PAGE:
The action of Shipwrecks takes place entirely in a small, isolated village on the coast of Japan. The villagers are dependent on what the sea provide for sustenance. Every winter brings possible starvation with it. There’s a village tradition of family members going into indentured servitude in order to earn money to buy grain. This is what Isaku’s (the novel’s nine-year-old protagonist’s) father does. His last words to his wife and son are: “I’ll be back in three years. Don’t let the children starve while I am away.”
And that is what Isaku and his mother attempt to do – with predictable results. The money the family receives for their father quickly runs out and Isaku, forced to take on the responsibilities of an adult, learns about another village tradition: the O-fune-sama.
In winter large salt cauldrons are set along the coast and fires lit, under the pretext of making salt from the seawater. Their true purpose is much more disturbing. They are there to lure in passing ships and wreck them on the reefs. The villagers kill the survivors. The ships are then quickly dismantled and their cargo distributed amongst the families. O-fune-sama allows a respite from hunger and eliminates the need for family members to sell themselves.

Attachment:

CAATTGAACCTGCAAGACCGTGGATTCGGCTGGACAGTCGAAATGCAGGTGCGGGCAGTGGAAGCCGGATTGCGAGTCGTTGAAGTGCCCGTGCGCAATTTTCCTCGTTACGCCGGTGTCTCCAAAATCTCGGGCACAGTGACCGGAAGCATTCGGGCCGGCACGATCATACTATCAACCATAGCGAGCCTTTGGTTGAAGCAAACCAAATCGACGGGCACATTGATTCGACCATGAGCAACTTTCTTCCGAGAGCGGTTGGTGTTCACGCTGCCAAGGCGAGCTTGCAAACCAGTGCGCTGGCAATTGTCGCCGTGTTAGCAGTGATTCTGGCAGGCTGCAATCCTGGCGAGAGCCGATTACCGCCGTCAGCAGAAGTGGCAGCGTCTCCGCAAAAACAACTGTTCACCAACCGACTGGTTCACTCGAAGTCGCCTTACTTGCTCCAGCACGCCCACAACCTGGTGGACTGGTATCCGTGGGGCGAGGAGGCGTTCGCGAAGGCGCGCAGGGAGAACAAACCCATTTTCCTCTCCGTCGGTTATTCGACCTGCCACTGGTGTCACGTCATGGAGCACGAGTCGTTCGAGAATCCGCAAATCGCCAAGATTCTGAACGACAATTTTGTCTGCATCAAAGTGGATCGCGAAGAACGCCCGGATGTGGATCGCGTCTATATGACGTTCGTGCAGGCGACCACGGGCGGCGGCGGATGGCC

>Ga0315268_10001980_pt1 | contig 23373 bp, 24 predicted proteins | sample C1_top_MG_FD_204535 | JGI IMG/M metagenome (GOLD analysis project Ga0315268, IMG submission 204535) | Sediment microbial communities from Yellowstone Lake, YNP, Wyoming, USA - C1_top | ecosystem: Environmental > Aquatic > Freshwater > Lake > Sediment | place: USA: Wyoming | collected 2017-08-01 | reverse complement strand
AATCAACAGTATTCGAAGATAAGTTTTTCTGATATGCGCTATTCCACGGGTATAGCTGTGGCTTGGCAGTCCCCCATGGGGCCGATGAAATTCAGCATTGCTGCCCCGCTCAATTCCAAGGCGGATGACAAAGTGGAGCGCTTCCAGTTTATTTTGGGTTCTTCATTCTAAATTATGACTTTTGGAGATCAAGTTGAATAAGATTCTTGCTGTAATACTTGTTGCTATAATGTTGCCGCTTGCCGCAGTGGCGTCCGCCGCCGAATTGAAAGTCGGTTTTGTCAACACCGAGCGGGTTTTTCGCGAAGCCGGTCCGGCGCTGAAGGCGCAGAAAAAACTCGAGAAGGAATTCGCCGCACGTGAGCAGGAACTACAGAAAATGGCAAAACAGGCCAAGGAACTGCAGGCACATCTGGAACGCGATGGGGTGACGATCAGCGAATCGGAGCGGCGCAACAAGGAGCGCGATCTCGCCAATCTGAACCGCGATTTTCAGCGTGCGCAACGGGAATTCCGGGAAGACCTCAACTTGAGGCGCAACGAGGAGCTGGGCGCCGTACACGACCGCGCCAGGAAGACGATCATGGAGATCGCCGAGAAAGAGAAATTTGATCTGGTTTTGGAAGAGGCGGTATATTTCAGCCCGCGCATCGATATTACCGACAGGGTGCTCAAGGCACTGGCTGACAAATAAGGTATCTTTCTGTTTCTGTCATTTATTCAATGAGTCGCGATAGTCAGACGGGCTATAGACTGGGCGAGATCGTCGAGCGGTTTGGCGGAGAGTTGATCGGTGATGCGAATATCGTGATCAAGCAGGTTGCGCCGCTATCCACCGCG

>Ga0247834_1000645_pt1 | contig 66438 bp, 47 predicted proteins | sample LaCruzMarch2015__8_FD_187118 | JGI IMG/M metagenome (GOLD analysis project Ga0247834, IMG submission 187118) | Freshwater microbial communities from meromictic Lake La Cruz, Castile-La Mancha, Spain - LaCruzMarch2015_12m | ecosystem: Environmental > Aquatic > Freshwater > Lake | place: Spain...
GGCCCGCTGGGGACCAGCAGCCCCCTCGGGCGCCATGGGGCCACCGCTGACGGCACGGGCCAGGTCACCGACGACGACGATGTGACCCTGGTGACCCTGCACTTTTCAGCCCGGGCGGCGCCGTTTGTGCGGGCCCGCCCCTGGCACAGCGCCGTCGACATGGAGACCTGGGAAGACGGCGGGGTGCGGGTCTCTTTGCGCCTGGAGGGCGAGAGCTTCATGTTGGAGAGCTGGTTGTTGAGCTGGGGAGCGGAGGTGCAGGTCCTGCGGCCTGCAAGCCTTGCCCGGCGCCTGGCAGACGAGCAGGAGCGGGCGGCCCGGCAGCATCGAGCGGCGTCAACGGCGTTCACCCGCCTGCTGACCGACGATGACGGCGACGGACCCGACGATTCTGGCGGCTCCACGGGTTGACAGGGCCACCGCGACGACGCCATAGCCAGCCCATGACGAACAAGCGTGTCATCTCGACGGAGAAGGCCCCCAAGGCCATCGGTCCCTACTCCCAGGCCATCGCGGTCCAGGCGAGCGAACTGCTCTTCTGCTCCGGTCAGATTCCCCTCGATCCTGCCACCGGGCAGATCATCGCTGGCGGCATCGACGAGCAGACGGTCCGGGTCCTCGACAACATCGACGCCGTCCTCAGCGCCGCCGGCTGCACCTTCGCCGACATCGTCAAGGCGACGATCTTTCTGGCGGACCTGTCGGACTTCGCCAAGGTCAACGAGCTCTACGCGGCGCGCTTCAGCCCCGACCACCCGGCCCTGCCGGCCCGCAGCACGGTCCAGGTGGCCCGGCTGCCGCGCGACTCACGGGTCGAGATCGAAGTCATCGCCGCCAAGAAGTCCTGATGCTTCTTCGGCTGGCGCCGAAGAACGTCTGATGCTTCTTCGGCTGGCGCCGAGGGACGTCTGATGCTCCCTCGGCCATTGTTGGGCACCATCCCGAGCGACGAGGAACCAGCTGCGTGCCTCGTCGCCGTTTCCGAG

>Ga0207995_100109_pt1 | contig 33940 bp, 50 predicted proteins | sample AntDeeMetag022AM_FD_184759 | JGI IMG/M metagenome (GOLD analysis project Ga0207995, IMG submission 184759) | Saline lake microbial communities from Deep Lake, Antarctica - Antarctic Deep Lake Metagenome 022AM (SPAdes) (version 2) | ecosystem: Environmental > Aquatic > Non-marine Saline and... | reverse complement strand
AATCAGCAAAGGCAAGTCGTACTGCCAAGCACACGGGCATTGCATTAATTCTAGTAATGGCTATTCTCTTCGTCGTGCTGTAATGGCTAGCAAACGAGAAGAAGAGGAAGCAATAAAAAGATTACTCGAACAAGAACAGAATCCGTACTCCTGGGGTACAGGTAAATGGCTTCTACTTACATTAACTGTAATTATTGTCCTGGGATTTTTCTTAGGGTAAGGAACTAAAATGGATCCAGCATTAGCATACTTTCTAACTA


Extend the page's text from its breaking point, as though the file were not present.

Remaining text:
The villagers are wreckers. And if you’ve read your Daphne du Maurier you know that this makes them bad people. What’s so intriguing about Shipwrecks is that its author doesn’t seem to ascribe to that black & white world. Akira Yoshimura immerses his readers in the daily life of the village: work and the rituals, births and deaths, – until you can almost imagine yourself among neighbors. He ensures that you are invested in the daily struggle. More importantly, he convincingly conveys the deep desperation which transforms something so awful as a shipwreck and the murder of men into a blessing.
Shipwrecks is very similar to works by Edgar Allen Poe and Saki, in whose stories fate takes strange turns. Their influence is particularly apparent in the novel’s macabre ending. To this add the simple prose that we’ve all come to expect from Japanese novelists. And lovely imagery, which somehow manages to channel the muted colors used in silk paintings. (In fact, I couldn’t help but contrast the tranquil village in Shipwrecks to the dirt and bustle of Dejima, the Dutch East Indies Trading Post off the coast of Japan which is the setting of David Mitchell’s novel The Thousand Autumns of Jacob de Zoet. They are complete opposites, yet both are credibly rendered. It’s easy to visualize these two worlds existing side-by-side). The combination – of the macabre, the simple prose and that muted imagery – creates a tight coherence that is a characteristic of short stories. It is less common, in my experience, in novels. Which makes Shipwrecks a happy discovery.
The men who set rabbit traps in the woods returned to the valley saying they had seen blossom on the ume trees in the valley.